West and Murray-3

To anyone with eyes, the current zoning code has completely failed to protect Tribeca’s character and architectural heritage.  Want evidence?  Look at the photo above.  We’ve shown it before, but it is worth showing again.  Those are just four of the buildings that are coming up around us, burying Tribeca in a sea of luxury glass.

To anyone who cares about the character of our city, it is clear that the zoning code needs big-time reform. If you want some background, see my earlier post here about how Big Real Estate murdered the interesting reform proposals made by then-chair of City Planning Joe Rose back in the 90’s..

So what kind of zoning reform do we need and who will it serve, exactly?

Given how complicated zoning can be, how easily Big Real Estate can manipulate it, and how completely the Department of City Planning and the Board of Standards and Appeals are managed in the interests of Big Real Estate rather than the public good*, Tribeca Trust seeks to obtain independent zoning counsel to do a thorough review of the zoning code, both existing and proposed.  Our question is: how it might be changed to better protect Tribeca’s character and keep our existing stock of affordable, rent-stabilized units?  Stay tuned for an invite for our fundraiser to get that done.

Meanwhile, here is a rundown of the state of affairs with lots of links to educate yourself.  I’ve tested the links and they work for us, but if you can’t use them, send a comment and I will try to give you an alternate means of access.

A definition:  To understand this debate, you have to know that most of Tribeca not in a historic district is “contextually zoned.”  NY City Planning website defines it thus:  “Contextual zoning regulates the height and bulk of new buildings, their setback from the street line, and their width along the street frontage, to produce buildings that are consistent with existing neighborhood character. Residential and commercial districts with an A, B, D or X suffix are contextual zoning districts.” 

A Comment: Obviously the definition above is a weak tool to protect neighborhood character.  Sometimes it works in its stated goal, sometimes it doesn’t.  It depends on the judgement of the humans using it.  The weakness lies in limiting “contextual” to the ideas of bulk and height.  Why not include in the definition something about materials used, method of construction, and architectural language?   Imagine new construction that respected the dominant method of construction, the dominant building materials, and the dominant architectural language of a block.   Now that would provide a stronger tool for protecting neighborhood character.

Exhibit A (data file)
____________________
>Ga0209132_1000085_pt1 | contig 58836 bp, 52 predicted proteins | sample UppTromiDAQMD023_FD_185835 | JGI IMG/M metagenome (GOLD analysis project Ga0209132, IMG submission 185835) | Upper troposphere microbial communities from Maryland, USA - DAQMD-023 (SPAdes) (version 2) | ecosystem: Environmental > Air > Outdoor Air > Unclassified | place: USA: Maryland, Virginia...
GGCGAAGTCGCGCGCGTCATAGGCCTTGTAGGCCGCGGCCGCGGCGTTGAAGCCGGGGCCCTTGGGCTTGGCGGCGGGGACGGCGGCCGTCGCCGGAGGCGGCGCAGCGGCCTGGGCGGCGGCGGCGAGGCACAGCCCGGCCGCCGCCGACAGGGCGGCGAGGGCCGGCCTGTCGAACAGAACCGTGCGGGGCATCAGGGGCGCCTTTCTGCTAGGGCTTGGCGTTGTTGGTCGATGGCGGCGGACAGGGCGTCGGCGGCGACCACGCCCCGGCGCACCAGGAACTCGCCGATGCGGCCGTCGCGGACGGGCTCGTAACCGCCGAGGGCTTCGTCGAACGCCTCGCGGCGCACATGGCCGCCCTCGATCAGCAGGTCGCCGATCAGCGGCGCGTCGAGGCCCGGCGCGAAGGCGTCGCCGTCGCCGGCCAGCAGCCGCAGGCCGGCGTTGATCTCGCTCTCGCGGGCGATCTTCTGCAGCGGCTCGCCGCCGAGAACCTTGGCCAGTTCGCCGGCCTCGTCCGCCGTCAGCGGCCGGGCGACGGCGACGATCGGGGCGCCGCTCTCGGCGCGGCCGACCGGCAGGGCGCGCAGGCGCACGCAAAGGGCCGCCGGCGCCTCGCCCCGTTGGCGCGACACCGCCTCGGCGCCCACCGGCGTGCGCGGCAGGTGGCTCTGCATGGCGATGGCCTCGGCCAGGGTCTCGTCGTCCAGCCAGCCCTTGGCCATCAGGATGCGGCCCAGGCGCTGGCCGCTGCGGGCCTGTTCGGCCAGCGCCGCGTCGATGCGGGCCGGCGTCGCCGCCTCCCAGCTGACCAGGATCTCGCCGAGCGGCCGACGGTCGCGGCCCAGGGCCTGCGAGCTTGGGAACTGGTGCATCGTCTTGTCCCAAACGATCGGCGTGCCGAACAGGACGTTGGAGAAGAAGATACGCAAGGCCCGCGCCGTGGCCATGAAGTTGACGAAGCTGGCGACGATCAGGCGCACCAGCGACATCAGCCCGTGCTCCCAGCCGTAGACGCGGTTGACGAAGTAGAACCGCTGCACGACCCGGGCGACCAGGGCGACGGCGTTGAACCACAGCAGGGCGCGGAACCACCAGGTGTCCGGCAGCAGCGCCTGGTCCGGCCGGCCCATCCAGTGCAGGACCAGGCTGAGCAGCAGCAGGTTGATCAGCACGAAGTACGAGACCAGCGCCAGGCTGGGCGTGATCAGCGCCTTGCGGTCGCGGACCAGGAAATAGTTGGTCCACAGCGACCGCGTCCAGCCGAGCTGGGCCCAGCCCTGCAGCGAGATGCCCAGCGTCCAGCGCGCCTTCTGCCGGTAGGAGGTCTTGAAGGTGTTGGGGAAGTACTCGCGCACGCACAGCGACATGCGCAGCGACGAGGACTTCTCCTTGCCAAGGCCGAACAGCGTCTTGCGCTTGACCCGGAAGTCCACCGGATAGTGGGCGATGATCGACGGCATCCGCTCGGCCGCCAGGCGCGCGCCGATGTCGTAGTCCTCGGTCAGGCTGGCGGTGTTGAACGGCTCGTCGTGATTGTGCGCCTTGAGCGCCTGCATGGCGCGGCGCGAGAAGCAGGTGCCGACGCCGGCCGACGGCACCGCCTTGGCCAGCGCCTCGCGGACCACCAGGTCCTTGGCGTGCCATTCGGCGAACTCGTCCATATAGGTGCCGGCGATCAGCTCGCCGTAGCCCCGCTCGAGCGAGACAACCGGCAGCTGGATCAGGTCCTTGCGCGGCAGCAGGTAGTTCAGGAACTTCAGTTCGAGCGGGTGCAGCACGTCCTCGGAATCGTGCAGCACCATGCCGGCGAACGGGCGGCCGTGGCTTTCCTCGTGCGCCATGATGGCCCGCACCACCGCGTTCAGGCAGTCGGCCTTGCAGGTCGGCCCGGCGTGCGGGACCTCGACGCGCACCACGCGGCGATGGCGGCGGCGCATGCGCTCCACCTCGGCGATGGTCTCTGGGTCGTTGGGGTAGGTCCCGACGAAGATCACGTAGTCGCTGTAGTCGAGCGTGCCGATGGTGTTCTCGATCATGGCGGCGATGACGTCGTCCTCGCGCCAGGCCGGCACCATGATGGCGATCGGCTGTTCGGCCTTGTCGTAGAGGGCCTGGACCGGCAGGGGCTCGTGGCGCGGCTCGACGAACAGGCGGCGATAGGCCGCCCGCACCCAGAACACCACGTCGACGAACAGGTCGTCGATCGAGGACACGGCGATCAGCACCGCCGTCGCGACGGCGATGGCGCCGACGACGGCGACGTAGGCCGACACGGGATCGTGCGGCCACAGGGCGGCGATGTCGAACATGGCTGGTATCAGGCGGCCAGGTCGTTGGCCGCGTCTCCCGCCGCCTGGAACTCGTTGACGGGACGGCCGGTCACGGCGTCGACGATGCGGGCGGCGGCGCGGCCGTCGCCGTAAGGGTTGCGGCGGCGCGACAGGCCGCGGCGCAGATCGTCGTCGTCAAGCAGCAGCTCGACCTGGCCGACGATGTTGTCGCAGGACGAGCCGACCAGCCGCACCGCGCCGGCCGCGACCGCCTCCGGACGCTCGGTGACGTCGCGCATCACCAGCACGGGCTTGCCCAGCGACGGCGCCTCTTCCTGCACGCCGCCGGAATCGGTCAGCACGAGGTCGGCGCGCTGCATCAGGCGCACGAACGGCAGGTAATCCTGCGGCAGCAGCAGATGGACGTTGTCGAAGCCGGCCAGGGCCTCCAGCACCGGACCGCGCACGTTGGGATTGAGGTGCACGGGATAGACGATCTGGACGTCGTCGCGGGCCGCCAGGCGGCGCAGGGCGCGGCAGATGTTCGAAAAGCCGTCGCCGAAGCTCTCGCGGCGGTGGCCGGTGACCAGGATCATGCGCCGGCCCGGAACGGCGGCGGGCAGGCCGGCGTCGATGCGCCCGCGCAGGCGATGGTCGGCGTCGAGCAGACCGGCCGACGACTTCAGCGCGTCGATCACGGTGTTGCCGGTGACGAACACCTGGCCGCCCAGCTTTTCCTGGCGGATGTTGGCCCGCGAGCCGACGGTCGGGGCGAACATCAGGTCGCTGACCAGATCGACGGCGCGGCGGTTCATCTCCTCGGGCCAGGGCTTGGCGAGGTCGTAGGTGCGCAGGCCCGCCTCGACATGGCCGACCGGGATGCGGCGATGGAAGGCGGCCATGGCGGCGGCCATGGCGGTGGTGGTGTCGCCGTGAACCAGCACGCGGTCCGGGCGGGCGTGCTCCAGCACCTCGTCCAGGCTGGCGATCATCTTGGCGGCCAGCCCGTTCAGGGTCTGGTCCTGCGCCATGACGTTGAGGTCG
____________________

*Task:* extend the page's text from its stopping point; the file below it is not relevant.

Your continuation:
The story begins when the Mayor and Big Real Estate suddenly announced (last week) a new citywide zoning change.  The change is packaged prettily in a misleading, 20-page glossy Powerpoint document called “Zoning for Quality and Affordability.”  It was obviously written with a strategic eye for public relations.  It succeeds in splitting the opposition by getting the housing-for-the-aged advocates and the American (“Build Anything – as Long as You Hire One of Us”) Institute of Architects onto the side of the proposed change.  Those interests testified in the recent hearing and are willing to throw the wider public interest under the bus in favor of their particular agendas.

It is hard for anyone to give a truly detailed assessment of the proposed changes.  That’s because City Planning bizarrely allowed only two summary zoning change documents to be made available for public view.  The first is the aforementioned glossy sales pitch (available here).  The pitch would make any used car salesperson proud.  And it launches the official 90-day land use review process called ULURP.  As part of that process, an environmental review has to take place.  The staff at City Planning charged with conducting that environmental review therefore then what they call a “scoping document” and put that paperwork up for public review last week.  That’s the second document available for public study.  It is some 190 pages long, more than half of which consists of a dull recapitulation of the half-baked arguments for change that favors Big Real Estate.  It is available here.